Who is David Mann? The MANN who single handily defined and captured the outlaw chopper lifestyle in paint and is most well known for his prints in each issue of Easyrider Magazine, starting in issue 3 and ending in 2003 due to health.
The wild lure of the West Coast drew him and buddy Al Burnett so they peeled rubber to Santa Monica, California. While cruising the seaside community he stumbled across Bay Area Muffler and there he discovered completely insane chopped Harleys. Dave was immediately hooked, much like the rest of us.
He returned home to buy his first bike, a 1948 Panhead. At the same time he created his first artistic creation, “Hollywood Run.”
It represented the wild, unleashed, Hollywood outlaw lifestyle. Riding his Panhead with his first painting tucked under his arm, he entered the 1963 Kansas City Custom Car Show. That car show launched Dave’s artistic/biker career. He had the only custom-bike entry in the show, so for his creative efforts the judges initiated a new class and trophy specifically for Dave. In addition, a Sioux City, Iowa, club member named Tiny noticed Dave and took him under his wing. Tiny took a Polaroid of his first painting and sent it to the eccentric Ed "Big Daddy” Roth, the California custom car creator and publisher of the first chopper magazine. Dave painted several posters for Big Daddy Roth. In 1965, David went to work for Dave Poole, who taught him the precise craft that Dave has incorporated into his fanciful art for the last 30 years.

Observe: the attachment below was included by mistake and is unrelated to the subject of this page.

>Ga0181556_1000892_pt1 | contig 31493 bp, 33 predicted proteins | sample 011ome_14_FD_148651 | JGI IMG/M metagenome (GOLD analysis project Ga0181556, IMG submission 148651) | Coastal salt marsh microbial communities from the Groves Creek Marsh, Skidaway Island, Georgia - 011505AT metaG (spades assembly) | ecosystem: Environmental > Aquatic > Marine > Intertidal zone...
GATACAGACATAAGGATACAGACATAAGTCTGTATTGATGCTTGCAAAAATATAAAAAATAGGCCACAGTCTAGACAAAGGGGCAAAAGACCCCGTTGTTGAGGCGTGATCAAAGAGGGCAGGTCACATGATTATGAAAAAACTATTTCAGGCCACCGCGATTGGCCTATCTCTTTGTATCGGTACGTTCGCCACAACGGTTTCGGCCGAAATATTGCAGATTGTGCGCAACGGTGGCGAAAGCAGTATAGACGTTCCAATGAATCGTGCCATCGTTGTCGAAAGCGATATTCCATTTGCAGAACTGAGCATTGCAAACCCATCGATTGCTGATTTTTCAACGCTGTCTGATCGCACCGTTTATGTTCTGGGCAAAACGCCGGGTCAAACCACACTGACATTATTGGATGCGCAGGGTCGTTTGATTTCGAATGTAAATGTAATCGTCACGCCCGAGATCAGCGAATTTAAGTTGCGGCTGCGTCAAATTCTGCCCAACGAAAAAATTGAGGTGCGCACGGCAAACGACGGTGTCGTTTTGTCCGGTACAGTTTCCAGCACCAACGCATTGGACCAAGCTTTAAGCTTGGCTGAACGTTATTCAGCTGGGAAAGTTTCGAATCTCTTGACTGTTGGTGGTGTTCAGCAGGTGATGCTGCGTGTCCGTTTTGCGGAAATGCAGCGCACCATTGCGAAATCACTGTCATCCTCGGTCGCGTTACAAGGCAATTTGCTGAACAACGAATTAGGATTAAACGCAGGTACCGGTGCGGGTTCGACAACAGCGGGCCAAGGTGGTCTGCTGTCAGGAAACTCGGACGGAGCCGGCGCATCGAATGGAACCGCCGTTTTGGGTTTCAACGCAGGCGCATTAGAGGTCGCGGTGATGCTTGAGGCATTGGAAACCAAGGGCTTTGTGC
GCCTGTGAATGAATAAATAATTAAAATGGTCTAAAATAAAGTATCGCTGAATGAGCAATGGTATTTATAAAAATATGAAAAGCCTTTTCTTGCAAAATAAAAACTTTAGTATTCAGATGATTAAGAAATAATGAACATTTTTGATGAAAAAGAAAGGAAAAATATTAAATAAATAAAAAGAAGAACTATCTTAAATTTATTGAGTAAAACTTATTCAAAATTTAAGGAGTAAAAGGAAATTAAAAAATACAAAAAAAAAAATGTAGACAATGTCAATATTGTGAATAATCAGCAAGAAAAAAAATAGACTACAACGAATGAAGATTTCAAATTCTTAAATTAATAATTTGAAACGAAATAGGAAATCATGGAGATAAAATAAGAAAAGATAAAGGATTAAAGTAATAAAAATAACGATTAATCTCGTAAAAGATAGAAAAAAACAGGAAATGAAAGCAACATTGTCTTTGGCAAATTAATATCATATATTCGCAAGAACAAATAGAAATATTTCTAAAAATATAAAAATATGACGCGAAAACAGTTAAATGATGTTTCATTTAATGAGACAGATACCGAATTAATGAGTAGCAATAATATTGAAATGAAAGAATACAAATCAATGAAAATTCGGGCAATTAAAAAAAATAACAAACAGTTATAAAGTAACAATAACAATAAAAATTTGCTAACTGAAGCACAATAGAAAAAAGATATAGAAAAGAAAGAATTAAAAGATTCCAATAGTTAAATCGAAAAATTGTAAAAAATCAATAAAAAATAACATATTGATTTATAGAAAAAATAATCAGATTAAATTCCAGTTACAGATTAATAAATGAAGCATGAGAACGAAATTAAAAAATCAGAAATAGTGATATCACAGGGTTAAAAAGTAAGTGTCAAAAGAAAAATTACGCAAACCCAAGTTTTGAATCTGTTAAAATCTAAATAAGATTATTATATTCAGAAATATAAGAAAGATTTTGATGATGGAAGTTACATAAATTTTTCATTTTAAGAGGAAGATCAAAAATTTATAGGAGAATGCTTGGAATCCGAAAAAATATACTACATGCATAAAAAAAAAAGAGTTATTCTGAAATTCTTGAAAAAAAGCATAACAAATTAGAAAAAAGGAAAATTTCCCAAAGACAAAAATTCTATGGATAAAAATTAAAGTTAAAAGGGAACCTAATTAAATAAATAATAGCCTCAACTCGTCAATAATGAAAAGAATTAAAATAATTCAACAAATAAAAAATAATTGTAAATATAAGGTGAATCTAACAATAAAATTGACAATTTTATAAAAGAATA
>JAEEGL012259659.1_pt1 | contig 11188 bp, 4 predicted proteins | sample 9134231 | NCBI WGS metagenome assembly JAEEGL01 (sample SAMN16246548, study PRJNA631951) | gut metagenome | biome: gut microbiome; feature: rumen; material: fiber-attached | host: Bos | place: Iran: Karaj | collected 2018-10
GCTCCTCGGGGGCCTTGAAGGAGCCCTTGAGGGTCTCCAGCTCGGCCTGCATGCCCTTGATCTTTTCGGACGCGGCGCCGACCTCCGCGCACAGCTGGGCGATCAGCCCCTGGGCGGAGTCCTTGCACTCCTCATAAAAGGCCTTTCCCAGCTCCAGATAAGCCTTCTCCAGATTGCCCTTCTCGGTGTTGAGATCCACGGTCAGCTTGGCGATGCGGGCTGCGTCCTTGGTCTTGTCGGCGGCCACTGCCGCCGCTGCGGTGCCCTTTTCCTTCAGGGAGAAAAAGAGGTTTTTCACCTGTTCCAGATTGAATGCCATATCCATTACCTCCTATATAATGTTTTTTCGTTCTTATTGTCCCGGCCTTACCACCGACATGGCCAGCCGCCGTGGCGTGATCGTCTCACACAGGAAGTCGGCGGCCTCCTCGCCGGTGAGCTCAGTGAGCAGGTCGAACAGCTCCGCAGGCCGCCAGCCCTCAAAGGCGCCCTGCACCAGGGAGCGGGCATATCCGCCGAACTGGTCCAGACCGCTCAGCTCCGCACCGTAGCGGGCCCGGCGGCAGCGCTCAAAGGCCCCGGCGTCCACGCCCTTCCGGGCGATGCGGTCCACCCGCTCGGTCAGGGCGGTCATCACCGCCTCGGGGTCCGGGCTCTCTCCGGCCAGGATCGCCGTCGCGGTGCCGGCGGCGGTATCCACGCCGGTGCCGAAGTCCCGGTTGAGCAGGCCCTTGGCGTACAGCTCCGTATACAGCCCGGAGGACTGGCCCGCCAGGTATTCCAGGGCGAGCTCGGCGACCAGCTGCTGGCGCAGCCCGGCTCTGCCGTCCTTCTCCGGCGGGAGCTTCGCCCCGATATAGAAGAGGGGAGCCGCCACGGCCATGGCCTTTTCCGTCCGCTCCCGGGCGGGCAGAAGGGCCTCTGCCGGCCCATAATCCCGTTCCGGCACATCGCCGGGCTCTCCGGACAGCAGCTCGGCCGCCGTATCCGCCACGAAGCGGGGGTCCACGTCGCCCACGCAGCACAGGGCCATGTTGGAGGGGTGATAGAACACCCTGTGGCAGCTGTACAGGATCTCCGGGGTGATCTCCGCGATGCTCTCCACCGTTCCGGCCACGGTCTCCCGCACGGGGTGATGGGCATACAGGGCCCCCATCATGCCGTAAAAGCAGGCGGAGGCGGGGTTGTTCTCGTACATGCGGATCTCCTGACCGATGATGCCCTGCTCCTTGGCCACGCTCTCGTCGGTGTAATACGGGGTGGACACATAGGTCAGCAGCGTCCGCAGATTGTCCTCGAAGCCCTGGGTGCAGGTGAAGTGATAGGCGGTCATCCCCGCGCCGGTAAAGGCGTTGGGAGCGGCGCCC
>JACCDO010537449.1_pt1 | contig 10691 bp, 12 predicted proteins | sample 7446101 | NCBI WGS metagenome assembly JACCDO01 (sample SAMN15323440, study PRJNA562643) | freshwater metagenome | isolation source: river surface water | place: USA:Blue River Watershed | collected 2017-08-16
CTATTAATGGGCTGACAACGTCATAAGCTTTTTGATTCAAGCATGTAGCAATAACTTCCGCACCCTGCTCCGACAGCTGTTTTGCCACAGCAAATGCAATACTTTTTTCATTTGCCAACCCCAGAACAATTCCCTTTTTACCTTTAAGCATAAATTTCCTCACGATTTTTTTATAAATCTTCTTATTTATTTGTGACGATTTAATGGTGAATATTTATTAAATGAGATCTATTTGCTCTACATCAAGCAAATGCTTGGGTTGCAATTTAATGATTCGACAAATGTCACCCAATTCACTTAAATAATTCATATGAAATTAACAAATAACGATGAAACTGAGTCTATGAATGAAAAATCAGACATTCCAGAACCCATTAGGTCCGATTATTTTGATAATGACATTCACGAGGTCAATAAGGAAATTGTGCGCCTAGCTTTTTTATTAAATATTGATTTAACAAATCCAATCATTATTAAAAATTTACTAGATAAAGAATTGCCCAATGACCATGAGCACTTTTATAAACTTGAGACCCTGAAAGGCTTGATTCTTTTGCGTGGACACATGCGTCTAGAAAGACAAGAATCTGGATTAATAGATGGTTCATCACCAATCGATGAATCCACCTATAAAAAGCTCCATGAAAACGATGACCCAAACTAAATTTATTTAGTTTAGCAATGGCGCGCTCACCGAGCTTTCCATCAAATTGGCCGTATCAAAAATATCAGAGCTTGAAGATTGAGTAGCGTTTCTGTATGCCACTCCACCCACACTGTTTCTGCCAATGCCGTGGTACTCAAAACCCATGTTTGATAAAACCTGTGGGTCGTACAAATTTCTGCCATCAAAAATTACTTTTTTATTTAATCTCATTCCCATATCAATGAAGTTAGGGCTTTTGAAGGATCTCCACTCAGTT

In 1971, Dave discovered a new magazine with a twist—Easyriders! It was the first full-fledged, lifestyle-related bike rag. Since the third issue, Dave has followed—and in some aspects led—the industry by capturing the essence of a changing lifestyle on the center- spreads of Easyriders. Regarding the future of custom bikes, David said, “I see many builders going the way of the full-fendered bikes, and I love ‘em. But, like you, I will always be a chopper rider at heart.” Sadly, in 2004 David passed...but he will eternally be remembered for defining the chopper scene so perfectly.